Prudential ICICI Discovery started off extremely well. But since it is a new fund and is yet to establish itself, it would be advisable to invest just a small portion in it for the time being. Let it prove its worth before entrusting higher amounts to it.

Overall, you have a good collection of funds, and you are also doing the right thing by investing via a Systematic Investment Plan.

Do keep an eye on the number of funds in your portfolio. With the addition of the last two, the count would rise to eight. You should not need more funds.

Rather, keep investing regularly in these funds and review their performance from time to time.

Got a question for Value Research? Please write to us!

Note: Questions may be edited for brevity. Due to the tremendous response, all queries will not be answered.

Disclaimer: While efforts have been made to ensure the accuracy of the information provided in the content, rediff.com or the author shall not be held responsible for any loss caused to any person whatsoever who accesses or uses or is supplied with the content (consisting of articles and information).

The returns are mind boggling
ELSS are in the middle of a dream run. Even an average fund of this category has outperformed the Sensex in the last four successive calendar years.

In the three year period ended April 7, 2006, Magnum Taxgain delivered an annualised return of 107%, which is by far the best of any diversified equity fund or tax planning fund.

Last year, an average tax planning fund gave a return of 51.66% while the Sensex only rose by 42.33%. This time Magnum Taxgain rose by 96.06%. The second best — HDFC Taxsaver — was way behind with a return of 74.84%.

Of the 23 tax saving funds, 14 have outperformed the Sensex this year from January 1 to April 7.

You simply cannot ignore tax planning funds.

Consider this: Rs 1,00,000 (which is the limit under Section 80C) invested even in the worst tax-planning fund in the past five years through the Systematic Investment Planning route (which requires fixed amounts every single month) would have built a corpus of over Rs 12 lakh (1.2 million). Had you invested in the best fund during the period, you would have been sitting on a cool Rs 27.51 lakh (Rs 2.7 million)!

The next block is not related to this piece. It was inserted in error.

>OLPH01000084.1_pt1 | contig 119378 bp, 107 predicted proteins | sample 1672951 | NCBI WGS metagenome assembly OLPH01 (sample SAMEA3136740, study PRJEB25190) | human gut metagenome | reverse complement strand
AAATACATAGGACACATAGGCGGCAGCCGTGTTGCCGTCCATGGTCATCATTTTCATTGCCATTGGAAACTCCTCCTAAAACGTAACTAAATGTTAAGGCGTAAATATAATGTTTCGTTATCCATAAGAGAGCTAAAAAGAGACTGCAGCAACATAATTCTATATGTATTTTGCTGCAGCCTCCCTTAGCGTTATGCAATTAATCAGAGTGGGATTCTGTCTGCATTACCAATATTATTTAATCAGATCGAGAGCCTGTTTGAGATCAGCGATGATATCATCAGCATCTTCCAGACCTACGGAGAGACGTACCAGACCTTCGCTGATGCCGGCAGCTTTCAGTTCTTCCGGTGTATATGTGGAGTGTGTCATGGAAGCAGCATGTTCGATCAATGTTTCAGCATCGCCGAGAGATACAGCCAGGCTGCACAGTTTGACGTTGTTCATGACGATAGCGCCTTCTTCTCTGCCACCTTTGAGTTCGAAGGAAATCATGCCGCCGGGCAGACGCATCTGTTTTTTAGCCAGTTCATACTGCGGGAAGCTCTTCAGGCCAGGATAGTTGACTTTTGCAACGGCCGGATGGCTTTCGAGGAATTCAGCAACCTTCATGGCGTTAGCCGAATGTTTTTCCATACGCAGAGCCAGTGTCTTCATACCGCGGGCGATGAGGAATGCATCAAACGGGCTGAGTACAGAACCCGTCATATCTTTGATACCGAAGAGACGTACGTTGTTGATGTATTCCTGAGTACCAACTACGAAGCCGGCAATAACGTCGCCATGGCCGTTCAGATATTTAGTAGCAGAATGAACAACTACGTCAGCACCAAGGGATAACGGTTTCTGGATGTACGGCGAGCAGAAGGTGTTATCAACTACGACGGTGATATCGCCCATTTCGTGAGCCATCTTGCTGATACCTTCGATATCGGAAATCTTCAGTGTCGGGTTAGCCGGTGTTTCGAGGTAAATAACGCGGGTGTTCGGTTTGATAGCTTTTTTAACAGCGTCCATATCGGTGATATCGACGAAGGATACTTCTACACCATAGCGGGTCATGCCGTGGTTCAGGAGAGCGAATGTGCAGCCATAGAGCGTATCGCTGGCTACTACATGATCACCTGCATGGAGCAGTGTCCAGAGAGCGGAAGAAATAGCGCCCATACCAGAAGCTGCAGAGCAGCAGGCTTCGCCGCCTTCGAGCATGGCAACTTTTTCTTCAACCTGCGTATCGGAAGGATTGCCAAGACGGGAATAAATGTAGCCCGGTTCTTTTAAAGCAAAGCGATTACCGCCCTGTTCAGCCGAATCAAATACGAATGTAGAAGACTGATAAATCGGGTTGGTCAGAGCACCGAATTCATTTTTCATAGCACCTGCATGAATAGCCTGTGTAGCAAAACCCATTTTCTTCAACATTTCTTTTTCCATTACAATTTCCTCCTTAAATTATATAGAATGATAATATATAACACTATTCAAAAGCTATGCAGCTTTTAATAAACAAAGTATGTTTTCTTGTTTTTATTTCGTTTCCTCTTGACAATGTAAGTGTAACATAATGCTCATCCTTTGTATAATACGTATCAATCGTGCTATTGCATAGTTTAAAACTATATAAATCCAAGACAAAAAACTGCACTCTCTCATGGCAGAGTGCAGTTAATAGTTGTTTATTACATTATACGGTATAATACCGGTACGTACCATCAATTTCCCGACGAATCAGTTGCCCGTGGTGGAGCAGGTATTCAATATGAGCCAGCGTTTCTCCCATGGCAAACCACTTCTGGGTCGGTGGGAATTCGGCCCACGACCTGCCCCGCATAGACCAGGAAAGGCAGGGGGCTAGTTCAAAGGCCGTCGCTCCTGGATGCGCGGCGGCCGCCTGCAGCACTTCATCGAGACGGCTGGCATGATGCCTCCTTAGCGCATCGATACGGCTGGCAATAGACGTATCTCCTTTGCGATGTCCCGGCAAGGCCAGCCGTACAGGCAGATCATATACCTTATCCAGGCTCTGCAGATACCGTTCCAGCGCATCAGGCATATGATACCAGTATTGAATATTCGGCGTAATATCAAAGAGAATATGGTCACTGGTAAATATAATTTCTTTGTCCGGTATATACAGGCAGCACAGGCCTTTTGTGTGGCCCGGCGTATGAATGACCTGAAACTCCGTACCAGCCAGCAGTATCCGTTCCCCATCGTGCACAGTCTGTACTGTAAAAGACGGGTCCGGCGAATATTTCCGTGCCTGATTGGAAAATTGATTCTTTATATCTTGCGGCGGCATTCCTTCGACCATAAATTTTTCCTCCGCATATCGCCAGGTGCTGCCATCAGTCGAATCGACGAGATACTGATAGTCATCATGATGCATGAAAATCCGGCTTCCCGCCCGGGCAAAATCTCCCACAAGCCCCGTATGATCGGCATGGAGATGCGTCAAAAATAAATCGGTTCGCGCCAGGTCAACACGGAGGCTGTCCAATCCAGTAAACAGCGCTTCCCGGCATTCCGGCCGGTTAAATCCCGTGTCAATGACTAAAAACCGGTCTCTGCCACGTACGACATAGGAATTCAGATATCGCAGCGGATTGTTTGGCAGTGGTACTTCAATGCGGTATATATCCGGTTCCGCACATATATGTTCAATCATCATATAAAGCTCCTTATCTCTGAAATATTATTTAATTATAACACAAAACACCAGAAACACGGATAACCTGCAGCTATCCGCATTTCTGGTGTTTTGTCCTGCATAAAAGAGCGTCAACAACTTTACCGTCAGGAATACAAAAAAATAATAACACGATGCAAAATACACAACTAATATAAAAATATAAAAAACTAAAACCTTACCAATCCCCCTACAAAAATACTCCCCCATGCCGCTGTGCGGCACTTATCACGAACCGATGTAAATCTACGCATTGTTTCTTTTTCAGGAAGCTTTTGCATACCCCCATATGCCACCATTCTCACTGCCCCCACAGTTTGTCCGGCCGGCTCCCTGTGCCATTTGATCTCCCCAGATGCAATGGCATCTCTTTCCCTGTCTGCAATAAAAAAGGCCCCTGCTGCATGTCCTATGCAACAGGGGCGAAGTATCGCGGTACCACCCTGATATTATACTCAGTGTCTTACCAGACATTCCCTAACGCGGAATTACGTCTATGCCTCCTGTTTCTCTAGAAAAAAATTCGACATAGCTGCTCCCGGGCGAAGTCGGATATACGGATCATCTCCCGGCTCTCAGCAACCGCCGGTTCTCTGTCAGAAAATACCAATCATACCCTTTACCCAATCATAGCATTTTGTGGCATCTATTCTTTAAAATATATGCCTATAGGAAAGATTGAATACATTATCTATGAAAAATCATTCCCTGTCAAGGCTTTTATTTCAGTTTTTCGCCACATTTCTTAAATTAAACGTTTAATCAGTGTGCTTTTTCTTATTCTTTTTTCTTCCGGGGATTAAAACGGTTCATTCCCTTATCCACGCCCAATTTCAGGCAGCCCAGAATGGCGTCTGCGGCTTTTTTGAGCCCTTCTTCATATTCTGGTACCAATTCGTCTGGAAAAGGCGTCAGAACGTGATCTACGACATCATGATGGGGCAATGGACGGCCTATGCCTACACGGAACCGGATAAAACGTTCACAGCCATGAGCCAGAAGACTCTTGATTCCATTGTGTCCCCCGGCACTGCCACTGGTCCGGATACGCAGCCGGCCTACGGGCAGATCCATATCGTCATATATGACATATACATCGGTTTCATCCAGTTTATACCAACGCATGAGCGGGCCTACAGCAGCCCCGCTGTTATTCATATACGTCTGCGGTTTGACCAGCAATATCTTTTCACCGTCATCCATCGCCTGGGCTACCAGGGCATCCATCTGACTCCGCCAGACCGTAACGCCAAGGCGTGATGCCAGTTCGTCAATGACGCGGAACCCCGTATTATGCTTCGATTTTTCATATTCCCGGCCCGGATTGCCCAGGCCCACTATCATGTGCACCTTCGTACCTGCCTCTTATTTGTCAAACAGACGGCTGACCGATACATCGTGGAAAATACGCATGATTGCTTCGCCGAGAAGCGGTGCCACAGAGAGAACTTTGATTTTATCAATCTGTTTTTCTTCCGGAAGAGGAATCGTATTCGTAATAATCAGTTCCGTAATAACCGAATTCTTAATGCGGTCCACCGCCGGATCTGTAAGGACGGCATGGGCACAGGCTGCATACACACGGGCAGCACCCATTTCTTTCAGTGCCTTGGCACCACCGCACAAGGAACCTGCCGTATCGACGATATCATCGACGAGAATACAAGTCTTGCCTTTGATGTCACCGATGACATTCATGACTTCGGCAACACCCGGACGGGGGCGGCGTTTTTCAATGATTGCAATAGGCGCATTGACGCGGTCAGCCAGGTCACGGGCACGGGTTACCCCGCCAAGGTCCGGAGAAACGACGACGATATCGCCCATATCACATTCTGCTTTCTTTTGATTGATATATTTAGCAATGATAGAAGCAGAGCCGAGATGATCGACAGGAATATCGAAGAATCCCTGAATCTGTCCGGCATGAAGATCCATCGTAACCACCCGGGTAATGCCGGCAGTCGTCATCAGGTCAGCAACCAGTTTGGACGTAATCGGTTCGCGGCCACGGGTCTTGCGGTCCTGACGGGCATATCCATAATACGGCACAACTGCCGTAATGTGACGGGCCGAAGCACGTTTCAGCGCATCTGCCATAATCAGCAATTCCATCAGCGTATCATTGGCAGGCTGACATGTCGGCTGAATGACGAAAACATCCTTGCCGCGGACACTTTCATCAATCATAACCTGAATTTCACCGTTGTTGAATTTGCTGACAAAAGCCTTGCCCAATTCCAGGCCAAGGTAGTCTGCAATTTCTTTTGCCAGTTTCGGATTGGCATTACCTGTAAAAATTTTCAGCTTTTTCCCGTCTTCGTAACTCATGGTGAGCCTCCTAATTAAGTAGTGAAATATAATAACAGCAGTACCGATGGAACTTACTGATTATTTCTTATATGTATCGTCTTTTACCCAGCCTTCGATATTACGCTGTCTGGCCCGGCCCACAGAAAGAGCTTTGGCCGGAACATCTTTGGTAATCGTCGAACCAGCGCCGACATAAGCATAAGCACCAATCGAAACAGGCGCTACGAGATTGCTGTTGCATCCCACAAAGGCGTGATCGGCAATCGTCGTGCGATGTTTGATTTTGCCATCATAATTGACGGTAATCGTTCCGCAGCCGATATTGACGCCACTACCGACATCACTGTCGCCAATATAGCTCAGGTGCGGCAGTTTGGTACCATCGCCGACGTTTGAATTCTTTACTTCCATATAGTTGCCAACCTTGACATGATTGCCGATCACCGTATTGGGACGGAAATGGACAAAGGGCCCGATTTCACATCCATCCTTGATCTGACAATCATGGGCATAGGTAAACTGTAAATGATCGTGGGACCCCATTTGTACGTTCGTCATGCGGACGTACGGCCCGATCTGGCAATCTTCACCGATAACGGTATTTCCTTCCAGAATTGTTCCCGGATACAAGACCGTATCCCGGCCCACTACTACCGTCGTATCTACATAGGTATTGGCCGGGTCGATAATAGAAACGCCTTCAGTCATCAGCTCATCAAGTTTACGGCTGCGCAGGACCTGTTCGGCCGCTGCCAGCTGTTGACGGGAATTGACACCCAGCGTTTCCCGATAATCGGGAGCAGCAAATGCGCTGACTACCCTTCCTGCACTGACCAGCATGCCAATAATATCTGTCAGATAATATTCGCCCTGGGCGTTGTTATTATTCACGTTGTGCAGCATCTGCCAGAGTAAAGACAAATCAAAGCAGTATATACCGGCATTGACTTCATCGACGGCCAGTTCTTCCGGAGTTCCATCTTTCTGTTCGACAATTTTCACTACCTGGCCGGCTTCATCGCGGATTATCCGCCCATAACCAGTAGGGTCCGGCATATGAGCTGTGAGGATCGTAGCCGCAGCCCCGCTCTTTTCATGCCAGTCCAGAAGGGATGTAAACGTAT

This is a huge amount if you consider the returns of your other tax-planning investments.

Want to invest in foreign stocks?
ELSS can be volatile…

In 2002, there were few mid-cap oriented portfolios and nearly 80% of the funds had portfolios dominated by large-cap stocks. Things changed from 2003 onwards when mid- and small-cap stocks started to blossom.

As things stand today, only a quarter of the tax-planning funds have large-cap dominated portfolios.

While this has meant good returns for the investors, they are forced to negotiate with higher volatility and low-quality portfolios.

With the markets being so volatile and scaling new heights, fund managers are playing it safe and making an effort to diversify their risk by bringing in more stocks into their portfolios.

For instance, in March last year, funds had invested in only 261 individual stocks. Today, that number has increased to 428.

Why you must invest in stocks
Act now!
So, dear reader, don’t wait for March to save taxes. Instead draw up a plan right away.

The money coming into ELSS indicates that the bulk of the money is being invested in March. This is the worst possible way to invest in an equity fund. You should spread your out investment over a year for tax saving purposes.

Pick a tax saving mutual fund to invest in and start a Systematic Investment Plan, where you put in fixed amounts every month. But choose your fund carefully. Any mistake here could prove expensive because your money has to be locked in for three years.

To help you choose the right fund, we have picked up the five best in the category and will be writing about them tomorrow.

4. What is the tax impact?

EPF

The amount you invest is eligible for deduction under the Rs 1,00,000 limit of Section 80C.

If you have worked continuously for a period of five years, the withdrawal of PF is not taxed.

If you have not worked for at least five years, but the PF has been transferred to the new employer, then too it is not taxed.

The tenure of employment with the new employer is included in computing the total of five years.

If you withdraw it before completion of five years, it is taxed.

But if your employment is terminated due to ill-health, the PF withdrawal is not taxed.

PPF

The amount you invest is eligible for deduction under the Rs 1,00,000 limit of Section 80C.